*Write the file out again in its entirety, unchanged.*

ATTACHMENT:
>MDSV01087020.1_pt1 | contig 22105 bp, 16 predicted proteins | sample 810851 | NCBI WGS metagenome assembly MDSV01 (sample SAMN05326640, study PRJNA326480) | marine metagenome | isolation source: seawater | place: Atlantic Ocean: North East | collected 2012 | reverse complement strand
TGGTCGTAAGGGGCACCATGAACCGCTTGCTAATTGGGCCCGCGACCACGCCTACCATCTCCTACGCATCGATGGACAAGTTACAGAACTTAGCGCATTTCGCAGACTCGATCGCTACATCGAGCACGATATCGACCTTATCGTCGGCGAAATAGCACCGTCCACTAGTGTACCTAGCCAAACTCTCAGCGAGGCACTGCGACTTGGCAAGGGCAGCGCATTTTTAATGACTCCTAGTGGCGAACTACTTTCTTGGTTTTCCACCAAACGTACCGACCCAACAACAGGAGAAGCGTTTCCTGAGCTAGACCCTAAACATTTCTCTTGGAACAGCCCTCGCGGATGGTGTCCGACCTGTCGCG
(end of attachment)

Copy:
>MDSV01087020.1_pt1 | contig 22105 bp, 16 predicted proteins | sample 810851 | NCBI WGS metagenome assembly MDSV01 (sample SAMN05326640, study PRJNA326480) | marine metagenome | isolation source: seawater | place: Atlantic Ocean: North East | collected 2012 | reverse complement strand
TGGTCGTAAGGGGCACCATGAACCGCTTGCTAATTGGGCCCGCGACCACGCCTACCATCTCCTACGCATCGATGGACAAGTTACAGAACTTAGCGCATTTCGCAGACTCGATCGCTACATCGAGCACGATATCGACCTTATCGTCGGCGAAATAGCACCGTCCACTAGTGTACCTAGCCAAACTCTCAGCGAGGCACTGCGACTTGGCAAGGGCAGCGCATTTTTAATGACTCCTAGTGGCGAACTACTTTCTTGGTTTTCCACCAAACGTACCGACCCAACAACAGGAGAAGCGTTTCCTGAGCTAGACCCTAAACATTTCTCTTGGAACAGCCCTCGCGGATGGTGTCCGACCTGTCGCG